The Government of Canada recognizes the unique challenges that some vulnerable groups face to participating in the workforce.  These groups include:people with disabilities, recent immigrants and Aboriginal Canadians.  The Government of Canada has taken action to eliminate barriers to labour market participation for these groups. 

Budget 2007 announced funding of $3 billion over six years, starting in 2008-2009, for labour market training to be delivered through new Labour Market Agreements with provinces and territories.  These funds are intended to help individuals not eligible for Employment Insurance related training, including underrepresented groups, get the skills they need and employers want.  The Minister of Human Resources and Social Development is working with provincial and territorial counterparts to conclude agreements that make use of these new investments, and to ensure appropriate Reporting and accountability.

Provinces and territories may provide, according to their regional needs, opportunities for literary and basic skills training, workplace readiness assistance, wage subsidies, on-the-job training, and basic workplace skills upgrading for those not covered by existing programs, including under-represented groups such as immigrants and people with disabilities.

People with disabilities

The Government of Canada provides a number of important initiatives to promote and support the full inclusion of people with disabilities in Canadian society.  The Opportunities Fund (OF) provides employment related programs and services for people with disabilities.  Currently, with an annual budget of $30 million, the program provides services to approximately 5,000 Canadians with disabilities a year.  The terms and conditions for the Opportunities Fund for Persons with Disabilities were recently extended to March 31, 2009.  The Government of Canada also transfers approximately $220 million annually to provinces to administer programming for people with disabilities through Labour Market Agreements for Persons with Disabilities (LMAPD).  As well, the federal government provides a number of disability-related tax measures, such as the Disability Tax Credit (DTC), that recognize the additional costs faced by people with disabilities.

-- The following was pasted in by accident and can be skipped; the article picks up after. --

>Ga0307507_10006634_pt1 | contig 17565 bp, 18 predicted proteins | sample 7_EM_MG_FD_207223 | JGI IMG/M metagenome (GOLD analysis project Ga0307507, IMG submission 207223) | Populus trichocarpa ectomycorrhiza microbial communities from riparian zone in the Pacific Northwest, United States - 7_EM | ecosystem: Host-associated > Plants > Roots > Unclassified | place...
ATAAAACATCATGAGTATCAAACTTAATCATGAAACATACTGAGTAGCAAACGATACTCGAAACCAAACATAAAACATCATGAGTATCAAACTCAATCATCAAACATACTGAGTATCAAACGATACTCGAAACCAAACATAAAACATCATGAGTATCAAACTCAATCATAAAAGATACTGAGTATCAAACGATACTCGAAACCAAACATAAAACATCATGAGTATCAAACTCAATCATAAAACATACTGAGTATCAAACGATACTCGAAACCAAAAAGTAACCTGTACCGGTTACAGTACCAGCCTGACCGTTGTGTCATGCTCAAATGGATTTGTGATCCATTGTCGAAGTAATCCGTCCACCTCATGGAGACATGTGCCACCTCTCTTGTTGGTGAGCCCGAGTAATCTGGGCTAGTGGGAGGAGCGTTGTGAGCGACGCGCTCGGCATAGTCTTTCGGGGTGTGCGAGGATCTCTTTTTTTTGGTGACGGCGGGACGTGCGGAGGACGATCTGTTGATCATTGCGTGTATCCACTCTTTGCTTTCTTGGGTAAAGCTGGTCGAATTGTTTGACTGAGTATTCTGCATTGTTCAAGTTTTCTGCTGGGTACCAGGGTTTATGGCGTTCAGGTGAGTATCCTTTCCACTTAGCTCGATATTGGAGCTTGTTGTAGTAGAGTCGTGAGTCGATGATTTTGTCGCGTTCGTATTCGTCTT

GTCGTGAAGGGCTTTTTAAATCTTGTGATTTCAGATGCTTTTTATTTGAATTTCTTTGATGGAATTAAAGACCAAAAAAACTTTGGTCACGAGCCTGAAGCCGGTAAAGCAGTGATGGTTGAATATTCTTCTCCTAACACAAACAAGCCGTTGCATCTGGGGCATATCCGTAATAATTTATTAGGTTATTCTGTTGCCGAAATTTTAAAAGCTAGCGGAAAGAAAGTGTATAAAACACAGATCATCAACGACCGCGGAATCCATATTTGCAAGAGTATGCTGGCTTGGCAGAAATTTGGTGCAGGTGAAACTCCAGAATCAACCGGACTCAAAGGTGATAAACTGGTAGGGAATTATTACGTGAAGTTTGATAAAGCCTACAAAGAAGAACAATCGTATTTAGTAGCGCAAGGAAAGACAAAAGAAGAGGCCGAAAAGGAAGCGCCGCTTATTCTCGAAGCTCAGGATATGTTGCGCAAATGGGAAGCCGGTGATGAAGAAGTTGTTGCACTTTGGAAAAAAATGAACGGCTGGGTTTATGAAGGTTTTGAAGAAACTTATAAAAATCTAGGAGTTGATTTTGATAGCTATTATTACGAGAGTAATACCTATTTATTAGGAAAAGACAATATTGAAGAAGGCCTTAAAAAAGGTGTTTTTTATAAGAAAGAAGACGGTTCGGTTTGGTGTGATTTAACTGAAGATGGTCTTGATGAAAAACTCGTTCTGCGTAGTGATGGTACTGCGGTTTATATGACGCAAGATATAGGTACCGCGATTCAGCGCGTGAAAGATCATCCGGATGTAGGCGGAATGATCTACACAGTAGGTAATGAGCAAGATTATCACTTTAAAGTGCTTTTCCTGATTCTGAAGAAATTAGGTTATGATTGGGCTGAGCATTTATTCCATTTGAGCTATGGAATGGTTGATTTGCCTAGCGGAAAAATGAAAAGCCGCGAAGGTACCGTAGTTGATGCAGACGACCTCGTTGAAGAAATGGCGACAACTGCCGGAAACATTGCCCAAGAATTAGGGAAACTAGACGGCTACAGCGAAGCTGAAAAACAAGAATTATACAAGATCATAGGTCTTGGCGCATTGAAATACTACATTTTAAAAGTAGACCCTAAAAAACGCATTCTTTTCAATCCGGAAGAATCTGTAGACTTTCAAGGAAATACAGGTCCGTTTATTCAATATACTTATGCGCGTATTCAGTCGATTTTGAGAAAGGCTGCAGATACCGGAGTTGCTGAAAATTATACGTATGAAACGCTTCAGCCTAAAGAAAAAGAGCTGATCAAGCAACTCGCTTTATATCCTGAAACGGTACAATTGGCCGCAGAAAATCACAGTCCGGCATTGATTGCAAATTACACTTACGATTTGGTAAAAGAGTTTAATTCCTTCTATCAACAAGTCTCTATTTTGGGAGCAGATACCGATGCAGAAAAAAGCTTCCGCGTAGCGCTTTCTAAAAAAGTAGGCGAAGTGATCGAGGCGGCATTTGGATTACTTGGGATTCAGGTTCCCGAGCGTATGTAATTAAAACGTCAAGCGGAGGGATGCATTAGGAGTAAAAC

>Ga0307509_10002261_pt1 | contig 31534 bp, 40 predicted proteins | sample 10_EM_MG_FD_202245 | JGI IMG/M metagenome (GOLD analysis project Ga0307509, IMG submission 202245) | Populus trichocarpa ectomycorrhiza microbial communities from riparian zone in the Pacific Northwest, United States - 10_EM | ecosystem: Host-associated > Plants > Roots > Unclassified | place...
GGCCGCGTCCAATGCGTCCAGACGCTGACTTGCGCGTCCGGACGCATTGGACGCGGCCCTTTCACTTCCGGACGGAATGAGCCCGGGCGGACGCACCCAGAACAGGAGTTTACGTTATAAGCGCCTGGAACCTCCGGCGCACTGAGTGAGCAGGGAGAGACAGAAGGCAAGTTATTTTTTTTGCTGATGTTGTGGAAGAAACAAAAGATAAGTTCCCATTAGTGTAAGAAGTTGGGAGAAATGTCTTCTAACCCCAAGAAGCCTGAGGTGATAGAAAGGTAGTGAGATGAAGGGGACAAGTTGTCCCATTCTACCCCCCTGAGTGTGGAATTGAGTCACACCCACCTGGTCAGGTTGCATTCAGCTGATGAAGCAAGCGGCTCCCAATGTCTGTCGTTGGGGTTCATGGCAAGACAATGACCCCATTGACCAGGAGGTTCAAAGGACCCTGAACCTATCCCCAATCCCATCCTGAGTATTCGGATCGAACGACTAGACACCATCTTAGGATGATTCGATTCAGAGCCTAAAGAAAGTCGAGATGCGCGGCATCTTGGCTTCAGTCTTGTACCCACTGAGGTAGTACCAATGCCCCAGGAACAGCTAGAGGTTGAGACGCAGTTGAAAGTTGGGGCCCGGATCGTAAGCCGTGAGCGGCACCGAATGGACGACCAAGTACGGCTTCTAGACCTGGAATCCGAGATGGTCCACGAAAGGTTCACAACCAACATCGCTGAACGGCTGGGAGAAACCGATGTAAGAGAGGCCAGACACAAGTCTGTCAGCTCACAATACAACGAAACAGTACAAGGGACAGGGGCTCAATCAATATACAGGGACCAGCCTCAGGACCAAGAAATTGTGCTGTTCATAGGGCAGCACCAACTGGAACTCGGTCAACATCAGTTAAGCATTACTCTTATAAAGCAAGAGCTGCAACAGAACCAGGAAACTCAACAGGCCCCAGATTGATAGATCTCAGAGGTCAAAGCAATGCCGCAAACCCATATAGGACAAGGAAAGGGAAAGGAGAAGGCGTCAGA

In addition, Budget 2007 committed to the creation of the Registered Disability Savings Plan (RDSP) as well as a Working Income Tax Benefit (WITB), which will provide an additional supplement for low-income working Canadians with disabilities that often experience greater barriers to workforce participation.

Recent Immigrants

Citizenship and Immigration Canada (CIC) funds the delivery of settlement programs to help reduce the barriers faced by newcomers as they integrate into the country’s society and economy.  The majority of CIC’s settlement funding (which includes an additional $1.3 billion over five years identified in Budget 2006 and 2007) is devoted to the provision of language training programming.  It provides basic language training in one of Canada’s official languages to newcomers of legal school-leaving age (15 years or older), including successful refugee claimants.  To facilitate access to LINC, child-minding services are available to LINC participants. 

The Government recognizes that immigrants are central to Canada’s continued prosperity, which hinges on their successful integration in the labour market.  Budgets 2006 and 2007 committed to facilitating the assessment and recognition of credentials of skilled immigrants.  Following consultations with Provinces, Territories and stakeholders, the Minister of Citizenship and Immigration launched the Foreign Credentials Referral Office on May 24, 2007, with $32.2 M in funding over five years and $6.4 M on-going.